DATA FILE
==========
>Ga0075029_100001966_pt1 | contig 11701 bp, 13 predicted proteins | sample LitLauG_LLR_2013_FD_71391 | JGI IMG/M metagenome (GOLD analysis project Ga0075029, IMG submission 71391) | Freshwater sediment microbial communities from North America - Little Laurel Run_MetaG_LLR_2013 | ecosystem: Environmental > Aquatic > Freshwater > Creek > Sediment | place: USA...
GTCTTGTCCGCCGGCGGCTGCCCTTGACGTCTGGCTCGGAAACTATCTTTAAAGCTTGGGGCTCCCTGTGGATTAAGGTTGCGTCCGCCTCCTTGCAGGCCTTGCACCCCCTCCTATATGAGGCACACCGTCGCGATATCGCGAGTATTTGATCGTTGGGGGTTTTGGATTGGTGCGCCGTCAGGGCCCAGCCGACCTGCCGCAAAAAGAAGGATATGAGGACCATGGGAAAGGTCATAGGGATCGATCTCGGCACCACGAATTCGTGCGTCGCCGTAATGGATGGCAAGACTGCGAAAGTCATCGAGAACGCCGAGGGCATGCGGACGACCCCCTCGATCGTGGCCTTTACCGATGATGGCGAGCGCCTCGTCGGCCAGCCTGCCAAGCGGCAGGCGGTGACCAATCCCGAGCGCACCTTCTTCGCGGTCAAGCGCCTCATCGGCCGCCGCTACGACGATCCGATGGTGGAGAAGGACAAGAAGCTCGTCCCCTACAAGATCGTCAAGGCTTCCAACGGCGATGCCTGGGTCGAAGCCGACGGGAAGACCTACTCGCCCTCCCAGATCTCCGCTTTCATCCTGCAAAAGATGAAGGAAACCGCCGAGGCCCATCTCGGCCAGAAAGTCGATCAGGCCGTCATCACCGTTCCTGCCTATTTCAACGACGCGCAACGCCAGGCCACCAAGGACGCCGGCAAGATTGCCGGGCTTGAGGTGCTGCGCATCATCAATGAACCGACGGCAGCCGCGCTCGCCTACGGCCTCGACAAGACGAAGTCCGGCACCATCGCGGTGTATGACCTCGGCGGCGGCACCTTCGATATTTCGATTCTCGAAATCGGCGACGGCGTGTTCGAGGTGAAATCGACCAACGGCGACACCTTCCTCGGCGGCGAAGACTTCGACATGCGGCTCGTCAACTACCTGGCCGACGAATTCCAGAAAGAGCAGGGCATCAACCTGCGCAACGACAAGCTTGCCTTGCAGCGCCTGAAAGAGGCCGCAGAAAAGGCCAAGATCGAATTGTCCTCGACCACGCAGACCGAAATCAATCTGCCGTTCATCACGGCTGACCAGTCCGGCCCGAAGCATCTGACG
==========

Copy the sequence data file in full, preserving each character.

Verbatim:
>Ga0075029_100001966_pt1 | contig 11701 bp, 13 predicted proteins | sample LitLauG_LLR_2013_FD_71391 | JGI IMG/M metagenome (GOLD analysis project Ga0075029, IMG submission 71391) | Freshwater sediment microbial communities from North America - Little Laurel Run_MetaG_LLR_2013 | ecosystem: Environmental > Aquatic > Freshwater > Creek > Sediment | place: USA...
GTCTTGTCCGCCGGCGGCTGCCCTTGACGTCTGGCTCGGAAACTATCTTTAAAGCTTGGGGCTCCCTGTGGATTAAGGTTGCGTCCGCCTCCTTGCAGGCCTTGCACCCCCTCCTATATGAGGCACACCGTCGCGATATCGCGAGTATTTGATCGTTGGGGGTTTTGGATTGGTGCGCCGTCAGGGCCCAGCCGACCTGCCGCAAAAAGAAGGATATGAGGACCATGGGAAAGGTCATAGGGATCGATCTCGGCACCACGAATTCGTGCGTCGCCGTAATGGATGGCAAGACTGCGAAAGTCATCGAGAACGCCGAGGGCATGCGGACGACCCCCTCGATCGTGGCCTTTACCGATGATGGCGAGCGCCTCGTCGGCCAGCCTGCCAAGCGGCAGGCGGTGACCAATCCCGAGCGCACCTTCTTCGCGGTCAAGCGCCTCATCGGCCGCCGCTACGACGATCCGATGGTGGAGAAGGACAAGAAGCTCGTCCCCTACAAGATCGTCAAGGCTTCCAACGGCGATGCCTGGGTCGAAGCCGACGGGAAGACCTACTCGCCCTCCCAGATCTCCGCTTTCATCCTGCAAAAGATGAAGGAAACCGCCGAGGCCCATCTCGGCCAGAAAGTCGATCAGGCCGTCATCACCGTTCCTGCCTATTTCAACGACGCGCAACGCCAGGCCACCAAGGACGCCGGCAAGATTGCCGGGCTTGAGGTGCTGCGCATCATCAATGAACCGACGGCAGCCGCGCTCGCCTACGGCCTCGACAAGACGAAGTCCGGCACCATCGCGGTGTATGACCTCGGCGGCGGCACCTTCGATATTTCGATTCTCGAAATCGGCGACGGCGTGTTCGAGGTGAAATCGACCAACGGCGACACCTTCCTCGGCGGCGAAGACTTCGACATGCGGCTCGTCAACTACCTGGCCGACGAATTCCAGAAAGAGCAGGGCATCAACCTGCGCAACGACAAGCTTGCCTTGCAGCGCCTGAAAGAGGCCGCAGAAAAGGCCAAGATCGAATTGTCCTCGACCACGCAGACCGAAATCAATCTGCCGTTCATCACGGCTGACCAGTCCGGCCCGAAGCATCTGACG